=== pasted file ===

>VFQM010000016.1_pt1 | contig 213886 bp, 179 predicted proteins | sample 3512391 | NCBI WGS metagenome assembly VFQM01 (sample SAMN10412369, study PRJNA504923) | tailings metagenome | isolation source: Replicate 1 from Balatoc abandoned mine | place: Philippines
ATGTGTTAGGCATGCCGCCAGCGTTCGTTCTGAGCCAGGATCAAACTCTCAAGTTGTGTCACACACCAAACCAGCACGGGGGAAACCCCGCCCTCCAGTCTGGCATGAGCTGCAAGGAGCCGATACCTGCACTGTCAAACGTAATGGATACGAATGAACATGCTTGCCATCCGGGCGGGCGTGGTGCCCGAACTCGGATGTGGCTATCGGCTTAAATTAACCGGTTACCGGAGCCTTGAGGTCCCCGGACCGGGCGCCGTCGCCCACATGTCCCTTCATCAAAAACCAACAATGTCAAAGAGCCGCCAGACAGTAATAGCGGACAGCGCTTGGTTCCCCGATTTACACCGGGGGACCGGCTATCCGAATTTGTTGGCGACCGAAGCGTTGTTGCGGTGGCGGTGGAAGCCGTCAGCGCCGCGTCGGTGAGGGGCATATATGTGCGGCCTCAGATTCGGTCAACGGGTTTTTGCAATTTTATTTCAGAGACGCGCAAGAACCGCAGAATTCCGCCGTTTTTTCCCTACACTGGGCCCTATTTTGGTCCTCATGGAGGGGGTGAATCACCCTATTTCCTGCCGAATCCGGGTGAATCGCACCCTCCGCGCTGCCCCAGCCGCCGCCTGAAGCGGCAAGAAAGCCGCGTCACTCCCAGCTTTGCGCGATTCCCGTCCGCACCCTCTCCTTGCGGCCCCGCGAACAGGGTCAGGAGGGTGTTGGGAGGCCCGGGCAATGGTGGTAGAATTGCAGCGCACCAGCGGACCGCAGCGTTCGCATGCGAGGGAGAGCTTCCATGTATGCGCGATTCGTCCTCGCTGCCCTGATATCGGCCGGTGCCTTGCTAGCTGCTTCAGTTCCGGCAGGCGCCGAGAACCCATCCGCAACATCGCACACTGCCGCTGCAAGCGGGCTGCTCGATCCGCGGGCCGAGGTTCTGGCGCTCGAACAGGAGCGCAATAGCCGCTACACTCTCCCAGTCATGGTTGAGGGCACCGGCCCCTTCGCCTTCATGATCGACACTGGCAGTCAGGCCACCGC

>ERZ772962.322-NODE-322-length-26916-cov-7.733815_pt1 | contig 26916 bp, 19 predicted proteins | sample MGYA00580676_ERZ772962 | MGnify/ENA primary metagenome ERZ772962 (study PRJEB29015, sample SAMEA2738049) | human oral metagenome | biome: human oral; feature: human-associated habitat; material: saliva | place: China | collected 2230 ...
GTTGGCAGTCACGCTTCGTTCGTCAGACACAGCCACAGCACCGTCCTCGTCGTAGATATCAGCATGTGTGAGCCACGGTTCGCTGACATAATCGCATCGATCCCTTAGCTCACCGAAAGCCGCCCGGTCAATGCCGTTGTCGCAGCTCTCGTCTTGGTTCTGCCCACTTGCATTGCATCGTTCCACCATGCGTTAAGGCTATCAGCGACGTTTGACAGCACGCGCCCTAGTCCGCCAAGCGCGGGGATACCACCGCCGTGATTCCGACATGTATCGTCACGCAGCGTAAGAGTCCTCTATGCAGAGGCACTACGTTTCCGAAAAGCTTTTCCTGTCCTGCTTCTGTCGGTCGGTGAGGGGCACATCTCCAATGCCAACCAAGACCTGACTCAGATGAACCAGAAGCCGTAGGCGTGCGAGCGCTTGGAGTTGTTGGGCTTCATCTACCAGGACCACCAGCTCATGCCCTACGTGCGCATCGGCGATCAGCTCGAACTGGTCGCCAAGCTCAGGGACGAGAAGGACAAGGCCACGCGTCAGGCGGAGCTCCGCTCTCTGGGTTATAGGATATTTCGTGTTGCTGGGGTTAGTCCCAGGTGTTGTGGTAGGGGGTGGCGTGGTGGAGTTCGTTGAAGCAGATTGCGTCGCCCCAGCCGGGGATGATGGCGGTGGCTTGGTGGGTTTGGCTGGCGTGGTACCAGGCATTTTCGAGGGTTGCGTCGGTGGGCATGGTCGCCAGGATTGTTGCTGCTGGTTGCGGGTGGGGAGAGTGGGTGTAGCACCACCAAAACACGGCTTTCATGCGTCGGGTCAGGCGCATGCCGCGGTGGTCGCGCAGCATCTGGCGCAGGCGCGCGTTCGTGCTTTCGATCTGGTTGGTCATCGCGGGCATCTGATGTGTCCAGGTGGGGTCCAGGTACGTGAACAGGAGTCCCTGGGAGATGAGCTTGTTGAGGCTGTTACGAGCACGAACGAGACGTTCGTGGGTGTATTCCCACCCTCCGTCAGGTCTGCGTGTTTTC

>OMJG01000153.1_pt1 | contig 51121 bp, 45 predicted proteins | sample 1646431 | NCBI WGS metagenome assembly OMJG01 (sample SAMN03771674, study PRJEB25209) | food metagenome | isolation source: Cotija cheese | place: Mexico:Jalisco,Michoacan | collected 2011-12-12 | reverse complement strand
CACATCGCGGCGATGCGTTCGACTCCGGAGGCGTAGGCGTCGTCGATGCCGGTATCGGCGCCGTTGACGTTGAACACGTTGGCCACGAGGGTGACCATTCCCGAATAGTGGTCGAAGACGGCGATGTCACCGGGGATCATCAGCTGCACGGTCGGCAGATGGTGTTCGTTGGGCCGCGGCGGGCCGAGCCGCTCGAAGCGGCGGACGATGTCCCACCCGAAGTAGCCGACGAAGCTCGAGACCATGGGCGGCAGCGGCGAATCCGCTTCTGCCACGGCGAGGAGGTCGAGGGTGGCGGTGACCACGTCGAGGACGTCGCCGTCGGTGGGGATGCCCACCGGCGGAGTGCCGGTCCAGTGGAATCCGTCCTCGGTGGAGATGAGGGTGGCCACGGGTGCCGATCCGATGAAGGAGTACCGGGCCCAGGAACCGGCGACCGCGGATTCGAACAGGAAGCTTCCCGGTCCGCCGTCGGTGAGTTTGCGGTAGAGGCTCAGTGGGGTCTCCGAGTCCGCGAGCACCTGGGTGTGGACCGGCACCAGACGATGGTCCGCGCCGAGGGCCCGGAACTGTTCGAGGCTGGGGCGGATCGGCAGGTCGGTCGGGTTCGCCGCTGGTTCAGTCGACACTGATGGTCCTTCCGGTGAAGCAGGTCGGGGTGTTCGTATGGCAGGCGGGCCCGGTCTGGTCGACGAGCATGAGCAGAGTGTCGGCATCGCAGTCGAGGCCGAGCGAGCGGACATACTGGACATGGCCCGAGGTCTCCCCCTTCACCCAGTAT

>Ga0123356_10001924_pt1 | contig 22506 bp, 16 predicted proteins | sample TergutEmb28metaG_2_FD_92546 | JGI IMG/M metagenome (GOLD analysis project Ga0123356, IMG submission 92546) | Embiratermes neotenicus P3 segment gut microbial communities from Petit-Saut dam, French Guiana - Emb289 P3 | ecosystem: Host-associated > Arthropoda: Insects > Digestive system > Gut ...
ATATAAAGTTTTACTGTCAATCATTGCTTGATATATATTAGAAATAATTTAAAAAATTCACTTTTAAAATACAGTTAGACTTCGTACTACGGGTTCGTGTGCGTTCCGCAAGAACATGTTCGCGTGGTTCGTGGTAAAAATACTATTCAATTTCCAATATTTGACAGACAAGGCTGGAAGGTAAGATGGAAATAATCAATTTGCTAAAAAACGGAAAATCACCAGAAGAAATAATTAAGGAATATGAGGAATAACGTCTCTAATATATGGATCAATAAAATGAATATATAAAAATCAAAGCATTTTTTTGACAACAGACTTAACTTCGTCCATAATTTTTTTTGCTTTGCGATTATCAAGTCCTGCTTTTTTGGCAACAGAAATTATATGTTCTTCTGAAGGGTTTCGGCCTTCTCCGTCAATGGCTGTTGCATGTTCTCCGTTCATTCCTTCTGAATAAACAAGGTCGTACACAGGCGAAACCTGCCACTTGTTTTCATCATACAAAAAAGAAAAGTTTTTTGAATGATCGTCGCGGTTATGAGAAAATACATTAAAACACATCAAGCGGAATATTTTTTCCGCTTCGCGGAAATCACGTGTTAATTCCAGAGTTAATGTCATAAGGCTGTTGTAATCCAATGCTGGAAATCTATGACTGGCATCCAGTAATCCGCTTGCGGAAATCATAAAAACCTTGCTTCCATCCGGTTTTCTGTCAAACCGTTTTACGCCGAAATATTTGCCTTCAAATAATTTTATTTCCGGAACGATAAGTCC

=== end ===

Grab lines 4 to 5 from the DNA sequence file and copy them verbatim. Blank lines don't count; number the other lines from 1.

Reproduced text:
GTTGGCAGTCACGCTTCGTTCGTCAGACACAGCCACAGCACCGTCCTCGTCGTAGATATCAGCATGTGTGAGCCACGGTTCGCTGACATAATCGCATCGATCCCTTAGCTCACCGAAAGCCGCCCGGTCAATGCCGTTGTCGCAGCTCTCGTCTTGGTTCTGCCCACTTGCATTGCATCGTTCCACCATGCGTTAAGGCTATCAGCGACGTTTGACAGCACGCGCCCTAGTCCGCCAAGCGCGGGGATACCACCGCCGTGATTCCGACATGTATCGTCACGCAGCGTAAGAGTCCTCTATGCAGAGGCACTACGTTTCCGAAAAGCTTTTCCTGTCCTGCTTCTGTCGGTCGGTGAGGGGCACATCTCCAATGCCAACCAAGACCTGACTCAGATGAACCAGAAGCCGTAGGCGTGCGAGCGCTTGGAGTTGTTGGGCTTCATCTACCAGGACCACCAGCTCATGCCCTACGTGCGCATCGGCGATCAGCTCGAACTGGTCGCCAAGCTCAGGGACGAGAAGGACAAGGCCACGCGTCAGGCGGAGCTCCGCTCTCTGGGTTATAGGATATTTCGTGTTGCTGGGGTTAGTCCCAGGTGTTGTGGTAGGGGGTGGCGTGGTGGAGTTCGTTGAAGCAGATTGCGTCGCCCCAGCCGGGGATGATGGCGGTGGCTTGGTGGGTTTGGCTGGCGTGGTACCAGGCATTTTCGAGGGTTGCGTCGGTGGGCATGGTCGCCAGGATTGTTGCTGCTGGTTGCGGGTGGGGAGAGTGGGTGTAGCACCACCAAAACACGGCTTTCATGCGTCGGGTCAGGCGCATGCCGCGGTGGTCGCGCAGCATCTGGCGCAGGCGCGCGTTCGTGCTTTCGATCTGGTTGGTCATCGCGGGCATCTGATGTGTCCAGGTGGGGTCCAGGTACGTGAACAGGAGTCCCTGGGAGATGAGCTTGTTGAGGCTGTTACGAGCACGAACGAGACGTTCGTGGGTGTATTCCCACCCTCCGTCAGGTCTGCGTGTTTTC

>OMJG01000153.1_pt1 | contig 51121 bp, 45 predicted proteins | sample 1646431 | NCBI WGS metagenome assembly OMJG01 (sample SAMN03771674, study PRJEB25209) | food metagenome | isolation source: Cotija cheese | place: Mexico:Jalisco,Michoacan | collected 2011-12-12 | reverse complement strand